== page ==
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A federal jury has ruled that Motorola must pay Microsoft $14.5 million in damages, finding that the Google-owned smartphone maker breached its obligation to license standards-essential technology in a fair and non-discriminatory fashion.
In a closed-door ruling in Seattle, a federal jury found on Wednesday that Microsoft would effectively get a free license to use Motorola's portfolio of video and wireless standards-essential, with the handset maker required to pay Microsoft $14.5 million in damages. Commenting on the ruling, patent law expert Florian Mueller called the verdict one "that makes Google (Motorola) a convicted patent troll."
As the holder of a number of standards-essential patents â that is: patents necessary for certain standardized technologies to function properly â Motorola is required to license those patents to willing parties in a "fair, reasonable, and non-discriminatory" (FRAND) standards. FRAND issues were also at the center of a case between Apple and Motorola. That case, decided in Apple's favor, saw Motorola seeking to collect a 2.25 percent royalty from Apple over any iOS devices using certain industry standard wireless technologies.
In the case decided Wednesday evening, Motorola had asked Microsoft for a 2.25 percent royalty on the sale of each Xbox and certain Windows installations. Microsoft had said such a payment would amount to $4 billion per year and countered with an offer of $1.2 million per year. Initially, a U.S. district court judge decided on the case, setting a rate of $1.8 million per year paid from Microsoft to Motorola. Wednesday's decision reverses that previous ruling, with Motorola now required to pay damages to Microsoft.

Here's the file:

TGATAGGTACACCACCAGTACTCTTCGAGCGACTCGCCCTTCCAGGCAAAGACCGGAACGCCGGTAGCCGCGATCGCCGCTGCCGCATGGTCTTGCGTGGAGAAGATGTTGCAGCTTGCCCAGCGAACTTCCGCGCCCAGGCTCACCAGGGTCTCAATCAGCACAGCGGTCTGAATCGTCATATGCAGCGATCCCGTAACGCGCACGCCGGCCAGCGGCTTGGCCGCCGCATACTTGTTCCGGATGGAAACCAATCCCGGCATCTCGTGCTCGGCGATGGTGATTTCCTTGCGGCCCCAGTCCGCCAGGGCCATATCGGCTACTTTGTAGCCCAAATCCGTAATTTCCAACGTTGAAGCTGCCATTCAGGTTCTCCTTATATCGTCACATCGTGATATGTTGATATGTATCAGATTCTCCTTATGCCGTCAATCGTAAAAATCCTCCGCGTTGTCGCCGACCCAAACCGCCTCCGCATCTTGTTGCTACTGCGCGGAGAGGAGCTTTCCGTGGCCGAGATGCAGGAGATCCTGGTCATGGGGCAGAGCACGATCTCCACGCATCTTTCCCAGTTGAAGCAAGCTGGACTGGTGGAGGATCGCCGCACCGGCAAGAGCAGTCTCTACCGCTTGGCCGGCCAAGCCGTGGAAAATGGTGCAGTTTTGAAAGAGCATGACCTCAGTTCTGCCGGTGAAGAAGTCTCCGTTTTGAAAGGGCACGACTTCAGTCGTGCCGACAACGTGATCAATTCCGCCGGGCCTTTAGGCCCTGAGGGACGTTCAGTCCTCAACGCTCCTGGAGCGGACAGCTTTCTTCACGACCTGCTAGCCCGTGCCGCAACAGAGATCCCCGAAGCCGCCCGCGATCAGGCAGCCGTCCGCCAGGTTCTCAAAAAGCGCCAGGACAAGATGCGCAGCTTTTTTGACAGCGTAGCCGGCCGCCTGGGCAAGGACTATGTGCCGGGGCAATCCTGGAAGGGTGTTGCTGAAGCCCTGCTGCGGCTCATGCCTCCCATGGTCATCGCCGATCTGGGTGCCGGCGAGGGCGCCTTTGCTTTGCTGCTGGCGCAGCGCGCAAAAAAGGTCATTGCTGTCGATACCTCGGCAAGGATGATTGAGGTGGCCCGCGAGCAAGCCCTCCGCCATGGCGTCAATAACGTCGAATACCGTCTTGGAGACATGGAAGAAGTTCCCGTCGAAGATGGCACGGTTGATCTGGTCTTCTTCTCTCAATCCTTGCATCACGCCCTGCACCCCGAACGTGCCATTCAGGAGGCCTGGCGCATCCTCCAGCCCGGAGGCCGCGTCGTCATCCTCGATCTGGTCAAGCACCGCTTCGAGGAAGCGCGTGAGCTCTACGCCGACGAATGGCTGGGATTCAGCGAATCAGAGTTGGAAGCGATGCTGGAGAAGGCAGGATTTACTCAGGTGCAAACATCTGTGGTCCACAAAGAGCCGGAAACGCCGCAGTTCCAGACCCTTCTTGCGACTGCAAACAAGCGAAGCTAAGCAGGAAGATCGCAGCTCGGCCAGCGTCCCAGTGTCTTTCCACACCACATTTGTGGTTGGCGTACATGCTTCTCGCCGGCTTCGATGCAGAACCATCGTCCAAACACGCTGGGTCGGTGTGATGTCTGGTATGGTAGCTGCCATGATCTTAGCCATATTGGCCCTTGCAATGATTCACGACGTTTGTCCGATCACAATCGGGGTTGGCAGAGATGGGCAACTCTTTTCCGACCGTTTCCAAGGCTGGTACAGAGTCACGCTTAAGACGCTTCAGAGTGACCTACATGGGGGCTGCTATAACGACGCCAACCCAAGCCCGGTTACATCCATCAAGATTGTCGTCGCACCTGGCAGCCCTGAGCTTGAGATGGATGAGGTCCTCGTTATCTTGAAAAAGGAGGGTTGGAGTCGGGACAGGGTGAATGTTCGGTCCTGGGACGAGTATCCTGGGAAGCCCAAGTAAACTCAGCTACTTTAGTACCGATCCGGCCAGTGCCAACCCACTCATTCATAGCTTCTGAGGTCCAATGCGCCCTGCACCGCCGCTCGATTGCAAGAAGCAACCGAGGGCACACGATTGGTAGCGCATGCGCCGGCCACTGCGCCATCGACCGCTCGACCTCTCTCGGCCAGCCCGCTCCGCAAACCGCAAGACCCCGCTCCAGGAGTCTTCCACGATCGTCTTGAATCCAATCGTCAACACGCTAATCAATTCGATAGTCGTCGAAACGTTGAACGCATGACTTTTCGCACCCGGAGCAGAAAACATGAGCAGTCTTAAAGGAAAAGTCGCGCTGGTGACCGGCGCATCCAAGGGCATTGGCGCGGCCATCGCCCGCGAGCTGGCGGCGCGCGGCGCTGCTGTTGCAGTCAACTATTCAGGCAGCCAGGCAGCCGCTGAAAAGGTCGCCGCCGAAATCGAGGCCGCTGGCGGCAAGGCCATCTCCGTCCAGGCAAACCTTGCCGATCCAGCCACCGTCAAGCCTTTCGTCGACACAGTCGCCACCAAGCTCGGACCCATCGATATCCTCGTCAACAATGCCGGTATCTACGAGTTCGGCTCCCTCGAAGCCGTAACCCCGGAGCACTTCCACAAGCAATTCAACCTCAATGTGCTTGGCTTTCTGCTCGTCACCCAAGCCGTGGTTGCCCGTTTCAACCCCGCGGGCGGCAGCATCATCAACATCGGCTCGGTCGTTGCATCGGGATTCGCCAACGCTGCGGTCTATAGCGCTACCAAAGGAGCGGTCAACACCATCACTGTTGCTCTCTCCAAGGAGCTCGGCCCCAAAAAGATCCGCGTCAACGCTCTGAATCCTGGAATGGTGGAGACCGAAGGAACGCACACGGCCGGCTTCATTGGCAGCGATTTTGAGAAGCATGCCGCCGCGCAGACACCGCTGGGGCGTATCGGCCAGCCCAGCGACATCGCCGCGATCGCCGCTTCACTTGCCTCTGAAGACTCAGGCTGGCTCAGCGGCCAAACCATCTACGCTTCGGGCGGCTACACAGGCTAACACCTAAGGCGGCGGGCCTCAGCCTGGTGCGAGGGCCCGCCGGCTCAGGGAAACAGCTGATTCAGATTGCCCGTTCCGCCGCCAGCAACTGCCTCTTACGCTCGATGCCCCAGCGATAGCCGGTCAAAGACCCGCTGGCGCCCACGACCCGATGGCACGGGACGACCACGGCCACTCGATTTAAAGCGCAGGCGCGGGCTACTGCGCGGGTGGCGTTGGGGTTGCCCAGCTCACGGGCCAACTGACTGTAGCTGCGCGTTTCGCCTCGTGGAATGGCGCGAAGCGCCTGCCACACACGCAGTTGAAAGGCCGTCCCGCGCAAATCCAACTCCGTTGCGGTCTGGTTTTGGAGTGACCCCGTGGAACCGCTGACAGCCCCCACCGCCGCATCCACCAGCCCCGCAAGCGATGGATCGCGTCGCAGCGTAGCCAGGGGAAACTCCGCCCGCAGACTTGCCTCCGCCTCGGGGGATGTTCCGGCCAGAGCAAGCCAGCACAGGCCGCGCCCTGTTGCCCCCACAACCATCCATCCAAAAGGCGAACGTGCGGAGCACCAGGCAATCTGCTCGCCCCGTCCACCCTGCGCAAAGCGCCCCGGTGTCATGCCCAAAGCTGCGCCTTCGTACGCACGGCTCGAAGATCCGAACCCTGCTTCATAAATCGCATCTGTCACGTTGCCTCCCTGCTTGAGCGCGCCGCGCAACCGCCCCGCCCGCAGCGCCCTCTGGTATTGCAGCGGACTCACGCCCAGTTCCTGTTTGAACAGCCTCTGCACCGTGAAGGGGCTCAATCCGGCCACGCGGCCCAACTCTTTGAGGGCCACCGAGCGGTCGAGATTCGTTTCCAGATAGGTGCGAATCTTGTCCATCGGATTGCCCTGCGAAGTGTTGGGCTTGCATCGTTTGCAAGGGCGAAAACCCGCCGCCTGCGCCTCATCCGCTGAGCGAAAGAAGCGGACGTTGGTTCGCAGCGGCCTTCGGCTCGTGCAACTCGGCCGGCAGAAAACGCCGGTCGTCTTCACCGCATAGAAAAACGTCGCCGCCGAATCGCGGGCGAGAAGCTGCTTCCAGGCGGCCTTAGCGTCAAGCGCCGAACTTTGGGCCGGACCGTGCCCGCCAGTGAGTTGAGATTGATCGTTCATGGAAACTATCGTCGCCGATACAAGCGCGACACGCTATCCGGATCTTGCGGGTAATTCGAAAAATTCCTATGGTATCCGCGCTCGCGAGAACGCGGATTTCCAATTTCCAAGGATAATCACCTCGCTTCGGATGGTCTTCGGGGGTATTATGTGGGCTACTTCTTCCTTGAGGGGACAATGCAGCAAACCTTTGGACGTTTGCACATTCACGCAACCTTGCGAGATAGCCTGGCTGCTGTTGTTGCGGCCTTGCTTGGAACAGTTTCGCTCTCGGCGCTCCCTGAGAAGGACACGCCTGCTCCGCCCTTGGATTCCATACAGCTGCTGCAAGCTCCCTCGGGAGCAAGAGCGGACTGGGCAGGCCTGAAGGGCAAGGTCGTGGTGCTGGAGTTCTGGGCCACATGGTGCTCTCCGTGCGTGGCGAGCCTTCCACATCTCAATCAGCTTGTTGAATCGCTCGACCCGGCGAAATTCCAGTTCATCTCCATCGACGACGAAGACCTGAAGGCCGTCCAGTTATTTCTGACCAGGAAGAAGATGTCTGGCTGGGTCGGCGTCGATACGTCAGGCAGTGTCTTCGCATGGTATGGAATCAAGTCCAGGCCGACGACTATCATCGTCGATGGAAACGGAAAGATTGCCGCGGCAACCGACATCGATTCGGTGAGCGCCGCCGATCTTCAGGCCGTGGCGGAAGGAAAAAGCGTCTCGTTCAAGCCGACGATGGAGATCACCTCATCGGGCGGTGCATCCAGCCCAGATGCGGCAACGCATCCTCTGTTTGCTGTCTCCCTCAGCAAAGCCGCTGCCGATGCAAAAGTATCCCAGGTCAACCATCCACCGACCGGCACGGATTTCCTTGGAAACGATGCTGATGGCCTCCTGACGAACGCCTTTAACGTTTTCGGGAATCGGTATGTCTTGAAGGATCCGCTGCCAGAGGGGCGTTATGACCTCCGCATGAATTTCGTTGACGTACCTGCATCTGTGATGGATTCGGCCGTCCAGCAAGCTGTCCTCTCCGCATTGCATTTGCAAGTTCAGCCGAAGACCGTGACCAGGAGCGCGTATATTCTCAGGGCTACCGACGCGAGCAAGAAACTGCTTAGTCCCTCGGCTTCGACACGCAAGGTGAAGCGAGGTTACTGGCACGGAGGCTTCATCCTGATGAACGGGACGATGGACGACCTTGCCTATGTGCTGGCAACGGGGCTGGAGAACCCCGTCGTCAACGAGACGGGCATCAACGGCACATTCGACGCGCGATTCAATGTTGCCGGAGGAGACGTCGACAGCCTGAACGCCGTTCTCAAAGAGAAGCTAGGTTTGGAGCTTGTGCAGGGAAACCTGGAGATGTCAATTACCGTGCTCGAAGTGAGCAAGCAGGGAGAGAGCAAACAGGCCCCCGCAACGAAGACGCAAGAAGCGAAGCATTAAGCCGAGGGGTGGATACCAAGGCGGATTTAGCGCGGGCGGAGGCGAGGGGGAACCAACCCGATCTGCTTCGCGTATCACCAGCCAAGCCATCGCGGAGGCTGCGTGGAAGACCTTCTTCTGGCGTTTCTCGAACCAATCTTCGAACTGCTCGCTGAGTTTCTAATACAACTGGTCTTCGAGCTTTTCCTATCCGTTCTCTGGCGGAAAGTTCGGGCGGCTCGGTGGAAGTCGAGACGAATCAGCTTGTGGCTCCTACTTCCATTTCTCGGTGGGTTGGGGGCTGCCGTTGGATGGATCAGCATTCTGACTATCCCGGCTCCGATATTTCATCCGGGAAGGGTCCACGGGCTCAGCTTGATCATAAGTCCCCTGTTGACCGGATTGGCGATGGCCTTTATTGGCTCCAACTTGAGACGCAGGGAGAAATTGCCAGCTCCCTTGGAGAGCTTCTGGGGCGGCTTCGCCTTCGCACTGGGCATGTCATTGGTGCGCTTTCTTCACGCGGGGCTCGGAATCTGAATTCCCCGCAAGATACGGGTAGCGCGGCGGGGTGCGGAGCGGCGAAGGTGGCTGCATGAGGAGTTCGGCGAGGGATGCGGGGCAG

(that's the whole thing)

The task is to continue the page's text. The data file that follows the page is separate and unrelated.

Microsoft had been seeking about $29 million in damages from Motorola, with $23 million of that coming from Microsoft having to relocate a distribution center in Europe after Motorola won an injunction involving some of the patents.
Speaking on the case, Microsoft told The Inquirer that the win was great for the company, going on to slam Google for "continuing to abuse patents."
"This is a landmark win for all who want products that are more affordable and work well together," a Microsoft spokesperson said. "The jury's verdict is the latest in a growing list of decisions by regulators and courts telling Google to stop abusing patents."
A Motorola spokesperson expressed disappointment in the verdict, saying that the company is looking forward to an appeal of "the new legal issues raised in the case."